Charles II - 1660-1685
When Charles I was executed, his elder son, Charles, in exile in France, declared himself King. He began negotiations with the Covenanters in Scotland to lead an army against Cromwell's successor in England.
Charles, having agreed to terms laid down by the Scottish Commissioners, was crowned King at Scone on 1 January 1651. The Covenanters supplied him with an ill-prepared and ill-led army, which was heavily defeated at Worcester in 1651. For the next nine years, Charles lived the life of an impoverished exile in France.
The failure of Oliver Cromwell's son, Richard, to control Parliament, aroused such fears in England of a repeat of Cromwellian military despotism, that it was not too difficult for General George Monck to engineer Charles's recall to England. His triumphant return in May 1660 began the Restoration period, when England, ruled by its self-indulgent, pleasure-loving 'Merrie Monarch', rejected Puritanism. Unlike his father, Charles was a shrewd politician and knew how to negotiate the minefield of public opinion and keep the country on an even keel.
Religious differences were still a major field of contention in England, and Charles, who privately had Catholic sympathies, supported the Act of Uniformity of 1662. This Act obliged Puritans to accept the doctrines of the Church of England and ordered nonconformist clergy to remain five miles away from their parish.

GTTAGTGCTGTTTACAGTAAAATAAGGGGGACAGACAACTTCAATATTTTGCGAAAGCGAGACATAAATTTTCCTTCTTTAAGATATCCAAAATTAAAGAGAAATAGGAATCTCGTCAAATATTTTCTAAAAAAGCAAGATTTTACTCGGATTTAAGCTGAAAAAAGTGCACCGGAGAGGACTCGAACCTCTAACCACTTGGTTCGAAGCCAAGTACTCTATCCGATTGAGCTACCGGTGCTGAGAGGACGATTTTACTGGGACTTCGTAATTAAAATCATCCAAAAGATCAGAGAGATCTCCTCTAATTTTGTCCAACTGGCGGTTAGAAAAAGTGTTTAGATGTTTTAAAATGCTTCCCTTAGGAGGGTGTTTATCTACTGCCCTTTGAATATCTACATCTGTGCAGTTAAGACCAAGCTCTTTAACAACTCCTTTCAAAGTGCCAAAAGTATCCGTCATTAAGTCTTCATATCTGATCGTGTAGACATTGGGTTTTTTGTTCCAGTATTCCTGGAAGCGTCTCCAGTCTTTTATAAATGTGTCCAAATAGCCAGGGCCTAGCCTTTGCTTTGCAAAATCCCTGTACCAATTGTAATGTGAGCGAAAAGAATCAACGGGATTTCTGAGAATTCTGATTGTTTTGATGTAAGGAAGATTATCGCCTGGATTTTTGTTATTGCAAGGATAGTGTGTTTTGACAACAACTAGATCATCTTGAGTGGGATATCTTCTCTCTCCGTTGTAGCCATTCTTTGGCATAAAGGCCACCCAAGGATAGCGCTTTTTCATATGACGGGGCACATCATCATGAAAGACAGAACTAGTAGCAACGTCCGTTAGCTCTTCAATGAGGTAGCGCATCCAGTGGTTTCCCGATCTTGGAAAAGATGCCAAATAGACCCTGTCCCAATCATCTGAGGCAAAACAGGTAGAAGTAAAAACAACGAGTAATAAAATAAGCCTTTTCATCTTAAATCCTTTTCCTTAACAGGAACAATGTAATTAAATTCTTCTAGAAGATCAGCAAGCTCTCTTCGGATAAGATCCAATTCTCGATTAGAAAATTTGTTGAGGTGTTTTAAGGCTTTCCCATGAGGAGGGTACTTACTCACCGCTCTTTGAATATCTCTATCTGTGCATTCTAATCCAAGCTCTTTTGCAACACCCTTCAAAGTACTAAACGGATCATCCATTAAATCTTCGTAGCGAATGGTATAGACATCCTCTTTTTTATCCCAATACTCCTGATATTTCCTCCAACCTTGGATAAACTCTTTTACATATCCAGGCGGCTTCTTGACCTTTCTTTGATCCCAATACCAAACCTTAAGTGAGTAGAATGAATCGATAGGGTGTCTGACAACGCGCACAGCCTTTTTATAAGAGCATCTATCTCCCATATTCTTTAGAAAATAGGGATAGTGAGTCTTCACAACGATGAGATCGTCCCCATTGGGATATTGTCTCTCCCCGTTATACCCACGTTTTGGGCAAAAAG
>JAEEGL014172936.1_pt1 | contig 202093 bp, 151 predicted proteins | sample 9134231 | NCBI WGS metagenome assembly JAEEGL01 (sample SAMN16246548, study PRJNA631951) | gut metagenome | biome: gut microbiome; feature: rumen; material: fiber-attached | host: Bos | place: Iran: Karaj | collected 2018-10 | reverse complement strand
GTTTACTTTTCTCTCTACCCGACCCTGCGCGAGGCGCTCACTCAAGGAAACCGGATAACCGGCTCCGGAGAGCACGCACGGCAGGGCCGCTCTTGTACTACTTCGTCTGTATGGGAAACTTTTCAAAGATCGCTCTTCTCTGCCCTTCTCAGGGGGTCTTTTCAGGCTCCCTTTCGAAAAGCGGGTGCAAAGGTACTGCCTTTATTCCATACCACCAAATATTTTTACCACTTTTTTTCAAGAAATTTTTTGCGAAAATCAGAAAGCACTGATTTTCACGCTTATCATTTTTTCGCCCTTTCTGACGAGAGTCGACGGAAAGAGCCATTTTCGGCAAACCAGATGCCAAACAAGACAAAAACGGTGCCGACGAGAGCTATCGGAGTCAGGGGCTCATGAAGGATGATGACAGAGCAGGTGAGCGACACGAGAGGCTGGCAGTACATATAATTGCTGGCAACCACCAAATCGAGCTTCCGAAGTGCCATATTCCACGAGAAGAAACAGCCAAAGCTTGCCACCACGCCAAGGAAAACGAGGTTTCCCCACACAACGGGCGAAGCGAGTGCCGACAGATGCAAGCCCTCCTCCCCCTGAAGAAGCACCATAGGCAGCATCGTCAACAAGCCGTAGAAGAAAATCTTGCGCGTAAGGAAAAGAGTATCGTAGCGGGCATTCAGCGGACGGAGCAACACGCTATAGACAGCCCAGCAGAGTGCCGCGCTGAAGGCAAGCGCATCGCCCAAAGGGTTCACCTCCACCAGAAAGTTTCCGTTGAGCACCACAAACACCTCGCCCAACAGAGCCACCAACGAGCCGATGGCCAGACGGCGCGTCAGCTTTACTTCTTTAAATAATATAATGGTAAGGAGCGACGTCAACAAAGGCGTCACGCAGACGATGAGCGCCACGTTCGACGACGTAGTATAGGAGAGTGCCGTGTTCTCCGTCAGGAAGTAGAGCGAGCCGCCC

The Puritans were at one extreme of the religious spectrum, and at the other, was a Catholic element. The Puritans were accused of hatching the 'Popish Plot' to kill the King, though there was a strong suspicion that the plot was a fabrication to discredit Catholics.
Charles' means of dealing with enemies and financial problems were devious, but effective. By the secret Treaty of Dover with Louis XIV of France, Charles gained great support. This support was mainly financial. In his continuing battle with the Dutch over the valuable shipping trade, he managed to guide England back to Roman Catholicism without using the money, as Louis expected. The British navy was greatly strengthened and the Dutch quarrel was eventually settled by the marriage of Charles' niece, Mary, to the Prince of Orange.
Charles' peaceful and entertaining capital with its theatres and masques received a damaging blow in 1666 when a severe fire broke out following a plague. Both these disasters turned out to have a silver lining when the city was rebuilt with some of the superb buildings and churches that have survived to this day.
Although a married man Charles kept a succession of mistresses. His favourite was Nell Gwynne who was one of the leading actresses of the day and adored by the general public.
Key Events during the Reign of Charles II
1660 - Charles returns to England from Holland and is restored to the throne. Pepys begins his diary. Edward Hyde becomes Charles's chief minister.
1661 - Edward Hyde is created Earl of Clarendon. First Parliament of the reign meets at Westminster.
1662 - Act of Uniformity compels Puritans to accept the doctrines of the Church of England. Royal Society given its royal charter by Charles.
1665-7 - Second Dutch War, caused by commercial rivalry between England and Holland.
1665 - Plague strikes London.
1666 - Great Fire of London.
1670 - Secret Treaty of Dover.
1672-4 - Third Dutch War.
1678 - Popish Plot fabricated by Titus Oates.
1679 - Whig and Tory first used as names for political parties.
1683 - Rye House Plot to murder Charles is discovered.
1685 - Charles reveals his Catholicism on his deathbed.